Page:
In this presentation we describe an individual-level bicycle ownership model that was estimated as part of a new activity-based modeling system for Portland, Oregon. The bicycle ownership model is applied upstream of other activity and travel model components, conditioning mode choice sets to explicitly recognize that bicycling may not be available to all individuals. Typically, travel models that include bicycling as an alternative assume that it is available for all trips within a certain travel distance threshold, without regard to traveler attributes. Analysis of the 2011 Oregon Household Activity Survey data, used to estimate the model, revealed that just 29 percent of sampled residents of the Portland region, age 16 and over, reported owning and using a bicycle on a regular basis, emphasizing the need to consider individual attributes when modeling whether bicycling is a real mode alternative. While there are many studies that examine the effects of person attributes and urban form on the frequency of bicycling for various trip purposes, they do not address the more fundamental question of whether bicycling is considered a viable mode option for persons who are not observed bicycling.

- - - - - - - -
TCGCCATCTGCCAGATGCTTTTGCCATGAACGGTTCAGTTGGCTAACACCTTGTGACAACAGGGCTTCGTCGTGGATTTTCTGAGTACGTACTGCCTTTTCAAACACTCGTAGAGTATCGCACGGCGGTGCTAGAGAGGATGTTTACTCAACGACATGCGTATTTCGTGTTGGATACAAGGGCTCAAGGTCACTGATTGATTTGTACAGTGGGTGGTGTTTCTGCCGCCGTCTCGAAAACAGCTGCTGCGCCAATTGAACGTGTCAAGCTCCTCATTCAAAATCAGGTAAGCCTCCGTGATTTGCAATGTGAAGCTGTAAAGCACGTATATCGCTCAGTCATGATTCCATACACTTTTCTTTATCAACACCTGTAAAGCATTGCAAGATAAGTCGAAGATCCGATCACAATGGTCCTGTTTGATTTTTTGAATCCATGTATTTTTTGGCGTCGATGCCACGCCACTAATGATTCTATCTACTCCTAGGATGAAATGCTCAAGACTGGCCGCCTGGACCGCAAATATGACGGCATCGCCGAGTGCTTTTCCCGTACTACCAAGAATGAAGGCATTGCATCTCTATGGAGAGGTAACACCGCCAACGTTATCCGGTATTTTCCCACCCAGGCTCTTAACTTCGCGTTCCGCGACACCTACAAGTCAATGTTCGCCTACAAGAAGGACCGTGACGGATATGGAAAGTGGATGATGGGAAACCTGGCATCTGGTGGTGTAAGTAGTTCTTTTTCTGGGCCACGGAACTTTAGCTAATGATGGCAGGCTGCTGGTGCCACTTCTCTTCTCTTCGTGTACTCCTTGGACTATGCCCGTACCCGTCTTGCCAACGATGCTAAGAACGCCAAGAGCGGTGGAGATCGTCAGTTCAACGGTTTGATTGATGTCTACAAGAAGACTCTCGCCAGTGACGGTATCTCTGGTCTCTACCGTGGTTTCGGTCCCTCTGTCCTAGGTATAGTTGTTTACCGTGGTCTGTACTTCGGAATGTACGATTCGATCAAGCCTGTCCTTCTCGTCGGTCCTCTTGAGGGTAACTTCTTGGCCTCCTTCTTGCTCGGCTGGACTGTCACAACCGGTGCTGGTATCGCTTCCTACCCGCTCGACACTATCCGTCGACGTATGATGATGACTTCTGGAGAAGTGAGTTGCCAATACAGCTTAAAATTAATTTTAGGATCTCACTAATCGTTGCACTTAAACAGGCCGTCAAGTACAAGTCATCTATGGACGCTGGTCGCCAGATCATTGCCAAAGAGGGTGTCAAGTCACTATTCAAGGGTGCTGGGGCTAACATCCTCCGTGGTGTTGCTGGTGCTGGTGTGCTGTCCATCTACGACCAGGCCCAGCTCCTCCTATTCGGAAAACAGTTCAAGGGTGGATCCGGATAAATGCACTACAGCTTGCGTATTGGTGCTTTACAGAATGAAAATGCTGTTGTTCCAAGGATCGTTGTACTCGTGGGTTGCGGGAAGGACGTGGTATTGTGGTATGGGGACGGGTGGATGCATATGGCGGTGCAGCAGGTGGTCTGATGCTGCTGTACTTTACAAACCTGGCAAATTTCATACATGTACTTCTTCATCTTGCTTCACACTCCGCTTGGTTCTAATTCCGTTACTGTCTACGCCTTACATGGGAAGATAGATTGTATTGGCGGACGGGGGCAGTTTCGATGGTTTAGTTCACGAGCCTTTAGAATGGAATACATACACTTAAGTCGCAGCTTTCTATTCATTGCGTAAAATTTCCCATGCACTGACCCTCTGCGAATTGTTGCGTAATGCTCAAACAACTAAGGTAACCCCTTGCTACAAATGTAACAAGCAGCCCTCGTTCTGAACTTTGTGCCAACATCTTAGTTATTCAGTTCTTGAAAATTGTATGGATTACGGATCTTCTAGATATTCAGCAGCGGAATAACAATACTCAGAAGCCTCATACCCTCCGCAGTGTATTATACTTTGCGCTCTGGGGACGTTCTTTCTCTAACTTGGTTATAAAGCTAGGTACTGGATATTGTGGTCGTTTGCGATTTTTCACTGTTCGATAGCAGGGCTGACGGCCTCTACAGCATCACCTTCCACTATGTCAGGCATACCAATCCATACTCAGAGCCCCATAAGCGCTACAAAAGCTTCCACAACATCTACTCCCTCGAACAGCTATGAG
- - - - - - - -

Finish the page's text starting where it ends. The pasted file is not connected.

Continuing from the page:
Using a binary logit specification, we found that gender, age, commuting distances to work and school, job schedule flexibility, workplace parking costs, household income and car ownership, and the presence of children were significant predictors of whether a person of driving age said they own and use a bicycle on a regular basis. We also found significant effects of home-TAZ intersection density and accessibility to arts and entertainment employment, a proxy for indoor recreation opportunities, suggestive of an urban lifestyle. Further, the number of other adult household members who reported owning and using a bicycle on a regular basis had the most significant impact on model fit, highlighting that bicyclists tend to live with other bicyclists. In model application, this self-referential aspect of the model is handled by iterating over household members, a method that converges rapidly. Finally, we will show how conditioning mode choice sets on individual bicycle ownership affects estimated tour mode choice parameters and implied values of travel time.